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Iran ‘has evidence’ CIA masterminded nuke scientist murder

Iran ‘has evidence’ CIA masterminded nuke scientist murder
Iran has sent two “letters of condemnation” in the wake of Wednesday’s killing of yet another Iranian nuclear scientist. Tehran is demanding a response from Washington and London for the attack, which was “guided” by the CIA and “assisted” by MI6.

­"We have reliable documents and evidence that this terrorist act was planned, guided and supported by the CIA," the Iranian foreign ministry said in a rare letter handed to the Swiss ambassador in Tehran, according to state television.

The Swiss Embassy has represented the USA in Iran since ties between the two countries were severed shortly after the 1979 Islamic Revolution.

Another letter was sent to the British Embassy, claiming the British Foreign Intelligence Service, MI6, aided the CIA-led operation. The letter notes that the assassination of Iranian nuclear scientists "started exactly after the British official John Sawers declared the beginning of intelligence operations against Iran," as quoted by the official Iranian Republic News Agency.

In 2010 John Sawers, the head of MI6, declared diplomacy was not enough to curb Iran’s nuclear ambitions. “We need intelligence-led operations to make it more difficult for countries like Iran to develop nuclear weapons," he said.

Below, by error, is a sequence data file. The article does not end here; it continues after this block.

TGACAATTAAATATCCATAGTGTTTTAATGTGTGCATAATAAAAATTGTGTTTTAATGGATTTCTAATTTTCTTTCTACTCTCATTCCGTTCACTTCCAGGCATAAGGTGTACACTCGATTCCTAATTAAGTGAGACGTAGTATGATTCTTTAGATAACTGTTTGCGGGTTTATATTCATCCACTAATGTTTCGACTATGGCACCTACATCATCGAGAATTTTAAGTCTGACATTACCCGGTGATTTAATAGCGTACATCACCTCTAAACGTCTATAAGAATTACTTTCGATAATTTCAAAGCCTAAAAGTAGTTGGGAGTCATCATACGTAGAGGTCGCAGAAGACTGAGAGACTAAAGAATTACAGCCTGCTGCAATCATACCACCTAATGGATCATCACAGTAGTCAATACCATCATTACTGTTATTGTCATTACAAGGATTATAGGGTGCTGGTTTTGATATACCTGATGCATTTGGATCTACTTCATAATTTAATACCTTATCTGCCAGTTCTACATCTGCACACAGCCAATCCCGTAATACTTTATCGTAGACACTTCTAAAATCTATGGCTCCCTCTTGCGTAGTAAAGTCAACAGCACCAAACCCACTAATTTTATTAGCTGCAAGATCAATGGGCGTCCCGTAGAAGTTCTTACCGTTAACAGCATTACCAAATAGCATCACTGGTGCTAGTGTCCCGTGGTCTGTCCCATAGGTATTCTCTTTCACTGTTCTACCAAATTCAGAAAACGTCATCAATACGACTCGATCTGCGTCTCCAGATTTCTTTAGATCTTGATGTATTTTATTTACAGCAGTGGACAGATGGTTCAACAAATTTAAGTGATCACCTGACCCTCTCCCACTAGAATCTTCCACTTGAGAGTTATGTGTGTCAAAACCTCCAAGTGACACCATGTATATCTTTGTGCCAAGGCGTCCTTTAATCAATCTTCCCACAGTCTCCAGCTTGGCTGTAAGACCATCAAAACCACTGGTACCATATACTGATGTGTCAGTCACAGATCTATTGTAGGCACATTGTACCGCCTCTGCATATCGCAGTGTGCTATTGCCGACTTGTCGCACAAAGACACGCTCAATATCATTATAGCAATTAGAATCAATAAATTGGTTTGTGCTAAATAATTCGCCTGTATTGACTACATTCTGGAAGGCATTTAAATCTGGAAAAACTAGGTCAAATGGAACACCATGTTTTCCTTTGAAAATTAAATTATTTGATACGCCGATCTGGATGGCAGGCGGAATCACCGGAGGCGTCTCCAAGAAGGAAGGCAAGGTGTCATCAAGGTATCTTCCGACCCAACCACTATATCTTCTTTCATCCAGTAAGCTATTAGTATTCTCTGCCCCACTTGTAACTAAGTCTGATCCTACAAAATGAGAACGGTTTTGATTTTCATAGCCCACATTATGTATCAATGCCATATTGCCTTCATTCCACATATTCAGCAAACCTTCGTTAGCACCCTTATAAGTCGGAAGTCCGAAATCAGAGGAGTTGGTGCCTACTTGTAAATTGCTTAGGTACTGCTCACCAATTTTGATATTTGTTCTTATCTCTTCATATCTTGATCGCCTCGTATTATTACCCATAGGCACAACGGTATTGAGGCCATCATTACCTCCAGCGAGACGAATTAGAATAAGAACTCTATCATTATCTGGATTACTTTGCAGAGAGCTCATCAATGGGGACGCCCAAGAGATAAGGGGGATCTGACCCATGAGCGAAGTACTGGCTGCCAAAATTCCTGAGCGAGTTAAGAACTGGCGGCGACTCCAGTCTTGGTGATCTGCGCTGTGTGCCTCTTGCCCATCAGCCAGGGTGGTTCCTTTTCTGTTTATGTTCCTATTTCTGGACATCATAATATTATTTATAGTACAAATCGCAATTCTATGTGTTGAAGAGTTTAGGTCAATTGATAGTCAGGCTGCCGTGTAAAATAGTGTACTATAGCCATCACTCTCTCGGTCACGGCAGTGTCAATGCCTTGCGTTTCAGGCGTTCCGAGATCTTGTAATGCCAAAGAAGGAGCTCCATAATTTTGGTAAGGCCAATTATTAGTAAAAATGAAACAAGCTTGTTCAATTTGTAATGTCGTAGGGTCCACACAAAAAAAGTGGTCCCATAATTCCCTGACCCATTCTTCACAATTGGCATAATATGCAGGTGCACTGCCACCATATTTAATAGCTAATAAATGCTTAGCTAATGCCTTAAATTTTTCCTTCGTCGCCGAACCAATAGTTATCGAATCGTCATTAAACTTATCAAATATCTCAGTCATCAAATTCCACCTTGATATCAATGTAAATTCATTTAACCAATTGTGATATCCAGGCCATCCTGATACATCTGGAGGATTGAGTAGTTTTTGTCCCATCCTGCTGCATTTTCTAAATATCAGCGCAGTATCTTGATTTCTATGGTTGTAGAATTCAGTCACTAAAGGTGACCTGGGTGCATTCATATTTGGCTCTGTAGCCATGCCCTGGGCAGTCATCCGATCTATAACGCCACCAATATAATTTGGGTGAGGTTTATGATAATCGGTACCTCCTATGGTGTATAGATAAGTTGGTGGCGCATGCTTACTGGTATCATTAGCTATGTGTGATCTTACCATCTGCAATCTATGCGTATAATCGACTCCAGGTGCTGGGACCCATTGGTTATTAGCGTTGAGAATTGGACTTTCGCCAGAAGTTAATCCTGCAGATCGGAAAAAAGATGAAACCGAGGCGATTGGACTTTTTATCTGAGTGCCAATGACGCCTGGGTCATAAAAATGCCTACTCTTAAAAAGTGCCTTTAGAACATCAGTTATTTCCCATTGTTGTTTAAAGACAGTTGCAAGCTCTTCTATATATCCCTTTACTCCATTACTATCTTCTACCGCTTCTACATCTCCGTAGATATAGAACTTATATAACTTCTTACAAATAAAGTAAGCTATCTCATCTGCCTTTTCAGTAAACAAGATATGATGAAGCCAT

Earlier this week, Iran’s supreme leader, Ayatollah Ali Khamenei, also blamed Israel’s Mossad for the death of Mostafa Ahmadi Roshan, 32, who died on January 11 in Tehran after a magnetic bomb was attached to his car.

Tehran has urged the UN Security Council and Secretary-General Ban Ki-moon to condemn this latest killing. US Secretary of State Hilary Clinton summarily dismissed the charges, while Israeli President Shimon Peres said that Israel had no role in the attack.

Roshan is the fourth Iranian scientist to be killed since 2007. Iran insists this is an international conspiracy, led by the US and Israel who want to disrupt Iran’s nuclear program.

Tensions over Tehran’s nuclear plans surged in November, when the International Atomic Energy Agency said it had gathered intelligence showing Tehran had tried to develop miniaturized nuclear warheads for ballistic missiles as well as the detonators necessary to trigger a fissile reaction. The US, UK, Israel are among the countries concerned that Iran would use this potential to build nuclear weapons. Tehran has rejected the charges and denies their nuclear program has any military goals.